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10 Diabetes Diet Myths

Myth 7: You Have to Give Up Desserts if You Have Diabetes.

False! Here are some ways that you can have your cake and eat it, too:

  • Use artificial sweeteners.
  • Practice portion control. Instead of two scoops of ice cream, have one. Or share a dessert with a friend.
  • Use desserts as an occasional reward for following your meal plan.
  • Make desserts more nutritious. Use whole grains, fresh fruit, and vegetable oil when preparing desserts. Many times, you can use less sugar than a recipe calls for without sacrificing taste or consistency.
  • Expand your horizons. Instead of ice cream, pie, or cake, try fruit, a whole wheat oatmeal-raisin cookie, or yogurt.

Myth 8: Artificial Sweeteners Are Dangerous for People With Diabetes.

Artificial sweeteners are much sweeter than the equivalent amount of sugar, so it takes less of them to get the same sweetness found in sugar. This can result in eating fewer calories than when you use sugar.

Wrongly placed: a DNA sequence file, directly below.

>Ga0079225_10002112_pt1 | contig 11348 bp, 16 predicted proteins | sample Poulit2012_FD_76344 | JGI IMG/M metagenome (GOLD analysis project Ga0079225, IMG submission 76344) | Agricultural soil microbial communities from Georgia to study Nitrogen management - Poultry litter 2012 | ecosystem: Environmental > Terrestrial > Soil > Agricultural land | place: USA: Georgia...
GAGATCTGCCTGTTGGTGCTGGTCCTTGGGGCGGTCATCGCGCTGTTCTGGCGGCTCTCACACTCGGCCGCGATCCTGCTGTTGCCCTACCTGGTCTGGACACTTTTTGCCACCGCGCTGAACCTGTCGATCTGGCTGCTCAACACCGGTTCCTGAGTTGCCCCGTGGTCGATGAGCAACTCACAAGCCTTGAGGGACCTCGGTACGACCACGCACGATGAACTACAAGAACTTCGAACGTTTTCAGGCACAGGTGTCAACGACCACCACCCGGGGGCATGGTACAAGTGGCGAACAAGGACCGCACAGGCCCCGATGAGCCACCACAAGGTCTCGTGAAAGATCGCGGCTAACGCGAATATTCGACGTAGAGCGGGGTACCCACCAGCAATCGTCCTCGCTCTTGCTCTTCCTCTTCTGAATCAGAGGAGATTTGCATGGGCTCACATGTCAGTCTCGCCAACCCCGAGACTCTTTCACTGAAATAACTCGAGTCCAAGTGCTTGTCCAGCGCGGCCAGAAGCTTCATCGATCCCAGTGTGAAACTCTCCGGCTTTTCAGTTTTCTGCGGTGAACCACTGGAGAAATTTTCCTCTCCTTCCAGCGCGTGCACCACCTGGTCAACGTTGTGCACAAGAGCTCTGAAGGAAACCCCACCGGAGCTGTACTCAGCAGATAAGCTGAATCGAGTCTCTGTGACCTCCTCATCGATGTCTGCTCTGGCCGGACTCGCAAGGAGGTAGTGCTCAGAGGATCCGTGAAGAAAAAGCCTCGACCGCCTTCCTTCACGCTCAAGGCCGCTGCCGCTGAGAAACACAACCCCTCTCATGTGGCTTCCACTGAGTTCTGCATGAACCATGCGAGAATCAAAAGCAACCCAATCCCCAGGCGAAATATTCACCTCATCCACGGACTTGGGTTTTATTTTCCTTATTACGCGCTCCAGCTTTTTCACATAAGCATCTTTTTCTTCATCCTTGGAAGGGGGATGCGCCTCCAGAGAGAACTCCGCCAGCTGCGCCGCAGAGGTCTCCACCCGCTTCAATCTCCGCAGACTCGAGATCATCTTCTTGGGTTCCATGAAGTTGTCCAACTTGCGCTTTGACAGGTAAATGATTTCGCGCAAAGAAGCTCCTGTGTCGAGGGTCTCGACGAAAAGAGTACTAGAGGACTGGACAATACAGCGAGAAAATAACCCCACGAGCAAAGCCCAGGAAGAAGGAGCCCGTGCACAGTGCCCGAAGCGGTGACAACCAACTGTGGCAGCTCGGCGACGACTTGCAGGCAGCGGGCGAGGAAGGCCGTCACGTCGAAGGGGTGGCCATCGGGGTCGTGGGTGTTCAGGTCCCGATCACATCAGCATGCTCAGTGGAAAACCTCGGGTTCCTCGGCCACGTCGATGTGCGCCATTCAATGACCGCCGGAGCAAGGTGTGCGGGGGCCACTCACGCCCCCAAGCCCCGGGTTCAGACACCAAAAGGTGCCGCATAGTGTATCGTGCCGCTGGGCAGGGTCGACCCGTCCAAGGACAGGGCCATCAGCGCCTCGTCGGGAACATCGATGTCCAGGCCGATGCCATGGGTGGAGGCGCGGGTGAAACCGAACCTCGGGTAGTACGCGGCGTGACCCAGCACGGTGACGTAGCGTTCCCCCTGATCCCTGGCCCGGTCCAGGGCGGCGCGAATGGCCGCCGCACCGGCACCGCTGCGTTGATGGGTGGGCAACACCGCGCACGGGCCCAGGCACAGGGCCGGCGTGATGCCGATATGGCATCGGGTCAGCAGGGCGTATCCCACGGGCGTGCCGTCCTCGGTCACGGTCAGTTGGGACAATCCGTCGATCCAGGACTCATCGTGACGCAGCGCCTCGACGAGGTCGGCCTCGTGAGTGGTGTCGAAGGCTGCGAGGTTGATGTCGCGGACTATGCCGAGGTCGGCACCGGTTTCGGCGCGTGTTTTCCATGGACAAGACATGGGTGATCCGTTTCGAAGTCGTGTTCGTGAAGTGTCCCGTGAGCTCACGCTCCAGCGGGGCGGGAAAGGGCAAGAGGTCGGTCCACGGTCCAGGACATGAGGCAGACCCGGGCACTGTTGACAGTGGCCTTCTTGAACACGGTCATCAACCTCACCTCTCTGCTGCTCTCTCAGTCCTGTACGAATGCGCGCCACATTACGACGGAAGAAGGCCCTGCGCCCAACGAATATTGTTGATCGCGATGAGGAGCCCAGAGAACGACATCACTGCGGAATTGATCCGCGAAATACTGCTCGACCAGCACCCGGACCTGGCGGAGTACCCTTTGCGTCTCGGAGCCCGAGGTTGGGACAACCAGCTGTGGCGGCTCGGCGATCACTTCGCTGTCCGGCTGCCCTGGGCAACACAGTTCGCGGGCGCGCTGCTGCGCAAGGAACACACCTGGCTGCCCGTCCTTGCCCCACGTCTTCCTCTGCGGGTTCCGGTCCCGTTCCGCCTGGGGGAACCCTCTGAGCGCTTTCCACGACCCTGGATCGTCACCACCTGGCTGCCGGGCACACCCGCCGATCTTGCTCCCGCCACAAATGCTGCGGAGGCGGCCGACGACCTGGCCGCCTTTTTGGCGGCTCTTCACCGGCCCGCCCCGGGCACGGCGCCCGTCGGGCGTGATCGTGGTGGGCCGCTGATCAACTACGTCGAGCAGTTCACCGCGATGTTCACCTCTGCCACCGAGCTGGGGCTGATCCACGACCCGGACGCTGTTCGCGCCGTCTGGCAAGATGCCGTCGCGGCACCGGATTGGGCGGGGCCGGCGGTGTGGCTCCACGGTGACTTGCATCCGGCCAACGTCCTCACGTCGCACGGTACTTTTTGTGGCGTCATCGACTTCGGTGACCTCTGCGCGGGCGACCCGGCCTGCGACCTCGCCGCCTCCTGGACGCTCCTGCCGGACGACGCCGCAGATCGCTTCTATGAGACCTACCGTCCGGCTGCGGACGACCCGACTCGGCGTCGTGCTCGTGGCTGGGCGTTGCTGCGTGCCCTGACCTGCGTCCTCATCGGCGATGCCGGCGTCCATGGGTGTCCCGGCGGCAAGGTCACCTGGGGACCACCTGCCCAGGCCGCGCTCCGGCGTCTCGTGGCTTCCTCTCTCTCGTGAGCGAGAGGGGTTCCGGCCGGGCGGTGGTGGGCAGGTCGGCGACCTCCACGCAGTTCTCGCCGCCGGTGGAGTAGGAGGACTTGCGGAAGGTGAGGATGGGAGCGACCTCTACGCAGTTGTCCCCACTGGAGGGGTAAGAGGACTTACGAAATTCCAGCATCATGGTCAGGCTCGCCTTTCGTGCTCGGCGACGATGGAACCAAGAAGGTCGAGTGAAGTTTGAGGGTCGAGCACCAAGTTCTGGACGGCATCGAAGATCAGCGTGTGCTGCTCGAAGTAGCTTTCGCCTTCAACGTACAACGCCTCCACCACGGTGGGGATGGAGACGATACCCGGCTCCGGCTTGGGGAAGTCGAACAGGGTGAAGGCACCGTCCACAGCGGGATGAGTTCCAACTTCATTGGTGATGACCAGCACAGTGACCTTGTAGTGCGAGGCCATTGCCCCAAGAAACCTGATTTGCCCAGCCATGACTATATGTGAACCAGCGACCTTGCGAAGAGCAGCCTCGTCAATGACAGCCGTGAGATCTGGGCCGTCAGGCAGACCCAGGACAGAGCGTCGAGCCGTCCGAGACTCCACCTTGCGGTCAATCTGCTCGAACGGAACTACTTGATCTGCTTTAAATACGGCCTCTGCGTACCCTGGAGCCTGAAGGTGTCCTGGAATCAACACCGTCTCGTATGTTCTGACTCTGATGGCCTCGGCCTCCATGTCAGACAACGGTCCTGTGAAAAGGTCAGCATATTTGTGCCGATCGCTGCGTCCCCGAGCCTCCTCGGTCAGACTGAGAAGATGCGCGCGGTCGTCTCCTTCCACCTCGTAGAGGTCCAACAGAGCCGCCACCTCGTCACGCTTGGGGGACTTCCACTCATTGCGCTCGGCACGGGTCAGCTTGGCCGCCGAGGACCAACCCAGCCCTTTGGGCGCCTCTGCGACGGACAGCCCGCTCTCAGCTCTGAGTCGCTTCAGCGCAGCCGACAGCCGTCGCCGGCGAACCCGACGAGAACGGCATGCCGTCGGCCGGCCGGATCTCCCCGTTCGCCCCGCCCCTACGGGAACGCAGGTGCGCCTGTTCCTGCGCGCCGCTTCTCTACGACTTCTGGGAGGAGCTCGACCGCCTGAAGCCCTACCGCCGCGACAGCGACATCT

Artificial sweeteners have received much attention from the media and researchers. Opinions about them are conflicting. The American Diabetes Association approves the use of several artificial sweeteners in diabetes diets, including:

  • Saccharin (Sweet'N Low, Sweet Twin, Sugar Twin)
  • Aspartame (NutraSweet, Equal)
  • Acesulfame potassium (Sunett, Sweet One)
  • Sucralose (Splenda)
  • Stevia/Rebaudioside ( A Sweet Leaf, Sun Crystals, Steviva, truvia, PureVia)

A dietitian can help you determine which sweeteners are best for which uses, whether in coffee, baking, or cooking.

Myth 9: You Need to Eat Special Diabetic Meals.

The truth is that the foods that are healthy for people with diabetes are also good choices for the rest of your family -- so there’s usually no need to prepare special diabetic meals.

The difference between a diabetes diet and your family's typical diet is that with diabetes, you need to monitor what you eat a little more closely. This includes the total amount of calories and the amounts and types of carbohydrates, fats, and protein you eat. A diabetes educator or dietitian can help you learn how to do this.

Myth 10: Diet Foods Are the Best Choices for Diabetes.

Just because something is labeled a "diet" food doesn’t mean it’s a better choice for people with diabetes. In fact, "diet" foods can be more expensive and no healthier than foods found in the regular sections of the grocery store, or foods you prepare yourself.

Read the labels carefully to find out if the ingredients and number of calories are good choices for you. When in doubt, ask your diabetes educator or a dietitian for advice.

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